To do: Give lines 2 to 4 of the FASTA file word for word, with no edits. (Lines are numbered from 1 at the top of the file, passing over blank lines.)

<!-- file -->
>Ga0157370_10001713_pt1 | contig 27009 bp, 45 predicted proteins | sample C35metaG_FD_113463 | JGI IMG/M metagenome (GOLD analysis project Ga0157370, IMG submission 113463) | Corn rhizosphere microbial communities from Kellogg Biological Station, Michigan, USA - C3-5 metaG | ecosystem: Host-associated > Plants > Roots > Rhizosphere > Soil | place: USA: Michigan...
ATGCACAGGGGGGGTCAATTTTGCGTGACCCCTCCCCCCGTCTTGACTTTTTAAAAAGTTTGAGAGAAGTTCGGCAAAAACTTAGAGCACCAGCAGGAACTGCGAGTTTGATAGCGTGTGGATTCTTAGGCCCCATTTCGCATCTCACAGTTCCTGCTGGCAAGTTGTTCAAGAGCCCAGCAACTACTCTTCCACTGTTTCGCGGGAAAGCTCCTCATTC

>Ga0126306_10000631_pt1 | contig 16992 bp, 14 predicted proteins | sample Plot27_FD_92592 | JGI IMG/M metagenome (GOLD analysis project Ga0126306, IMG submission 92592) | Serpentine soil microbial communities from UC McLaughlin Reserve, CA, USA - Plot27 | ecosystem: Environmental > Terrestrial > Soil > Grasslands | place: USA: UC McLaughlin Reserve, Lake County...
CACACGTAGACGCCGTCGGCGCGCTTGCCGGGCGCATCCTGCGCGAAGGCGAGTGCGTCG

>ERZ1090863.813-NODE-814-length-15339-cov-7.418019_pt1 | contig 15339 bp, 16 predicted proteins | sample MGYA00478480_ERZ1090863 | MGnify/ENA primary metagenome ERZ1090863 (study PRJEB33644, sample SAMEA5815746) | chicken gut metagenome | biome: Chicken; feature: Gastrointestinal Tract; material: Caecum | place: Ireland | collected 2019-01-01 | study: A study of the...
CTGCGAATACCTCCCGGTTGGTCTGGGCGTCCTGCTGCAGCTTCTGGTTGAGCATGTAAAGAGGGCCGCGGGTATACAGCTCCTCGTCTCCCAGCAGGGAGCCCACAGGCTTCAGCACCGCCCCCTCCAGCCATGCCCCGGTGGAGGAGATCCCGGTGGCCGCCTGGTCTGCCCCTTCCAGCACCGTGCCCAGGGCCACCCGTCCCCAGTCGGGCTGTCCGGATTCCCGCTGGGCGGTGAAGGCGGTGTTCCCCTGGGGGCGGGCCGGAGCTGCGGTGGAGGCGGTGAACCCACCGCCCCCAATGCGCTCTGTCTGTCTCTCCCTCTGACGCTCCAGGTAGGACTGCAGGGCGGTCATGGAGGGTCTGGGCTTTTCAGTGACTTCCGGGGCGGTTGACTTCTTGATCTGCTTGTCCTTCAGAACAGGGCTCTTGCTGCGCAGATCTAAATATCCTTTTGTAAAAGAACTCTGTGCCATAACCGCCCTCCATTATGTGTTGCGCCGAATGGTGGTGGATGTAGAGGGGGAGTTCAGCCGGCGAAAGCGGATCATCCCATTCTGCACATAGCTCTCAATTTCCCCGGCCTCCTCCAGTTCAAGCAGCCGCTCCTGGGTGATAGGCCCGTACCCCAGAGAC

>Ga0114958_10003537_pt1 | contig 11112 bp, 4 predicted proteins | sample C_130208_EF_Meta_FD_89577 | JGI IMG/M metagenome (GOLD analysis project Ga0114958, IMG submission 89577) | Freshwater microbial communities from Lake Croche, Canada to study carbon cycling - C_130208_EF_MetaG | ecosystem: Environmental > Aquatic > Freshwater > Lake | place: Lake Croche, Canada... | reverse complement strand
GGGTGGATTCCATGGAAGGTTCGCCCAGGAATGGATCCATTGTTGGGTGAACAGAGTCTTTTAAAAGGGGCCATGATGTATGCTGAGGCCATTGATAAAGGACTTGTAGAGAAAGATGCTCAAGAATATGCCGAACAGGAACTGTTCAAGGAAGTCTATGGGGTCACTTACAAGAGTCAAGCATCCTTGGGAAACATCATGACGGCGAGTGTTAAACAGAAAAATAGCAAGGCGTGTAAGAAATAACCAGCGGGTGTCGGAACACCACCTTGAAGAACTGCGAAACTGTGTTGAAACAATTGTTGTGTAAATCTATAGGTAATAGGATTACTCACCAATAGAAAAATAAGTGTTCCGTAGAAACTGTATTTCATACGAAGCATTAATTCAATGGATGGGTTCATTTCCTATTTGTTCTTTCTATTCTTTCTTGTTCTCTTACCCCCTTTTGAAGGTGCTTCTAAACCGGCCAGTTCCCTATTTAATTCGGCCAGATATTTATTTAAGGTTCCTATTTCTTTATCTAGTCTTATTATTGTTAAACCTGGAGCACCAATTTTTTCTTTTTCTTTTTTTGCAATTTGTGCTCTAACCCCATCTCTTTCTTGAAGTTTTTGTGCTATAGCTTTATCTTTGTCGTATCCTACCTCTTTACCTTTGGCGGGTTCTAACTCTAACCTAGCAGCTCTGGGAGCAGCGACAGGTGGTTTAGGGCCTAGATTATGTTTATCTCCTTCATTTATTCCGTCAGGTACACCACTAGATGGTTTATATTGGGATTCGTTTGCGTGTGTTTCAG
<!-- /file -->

ATGCACAGGGGGGGTCAATTTTGCGTGACCCCTCCCCCCGTCTTGACTTTTTAAAAAGTTTGAGAGAAGTTCGGCAAAAACTTAGAGCACCAGCAGGAACTGCGAGTTTGATAGCGTGTGGATTCTTAGGCCCCATTTCGCATCTCACAGTTCCTGCTGGCAAGTTGTTCAAGAGCCCAGCAACTACTCTTCCACTGTTTCGCGGGAAAGCTCCTCATTC

>Ga0126306_10000631_pt1 | contig 16992 bp, 14 predicted proteins | sample Plot27_FD_92592 | JGI IMG/M metagenome (GOLD analysis project Ga0126306, IMG submission 92592) | Serpentine soil microbial communities from UC McLaughlin Reserve, CA, USA - Plot27 | ecosystem: Environmental > Terrestrial > Soil > Grasslands | place: USA: UC McLaughlin Reserve, Lake County...
CACACGTAGACGCCGTCGGCGCGCTTGCCGGGCGCATCCTGCGCGAAGGCGAGTGCGTCG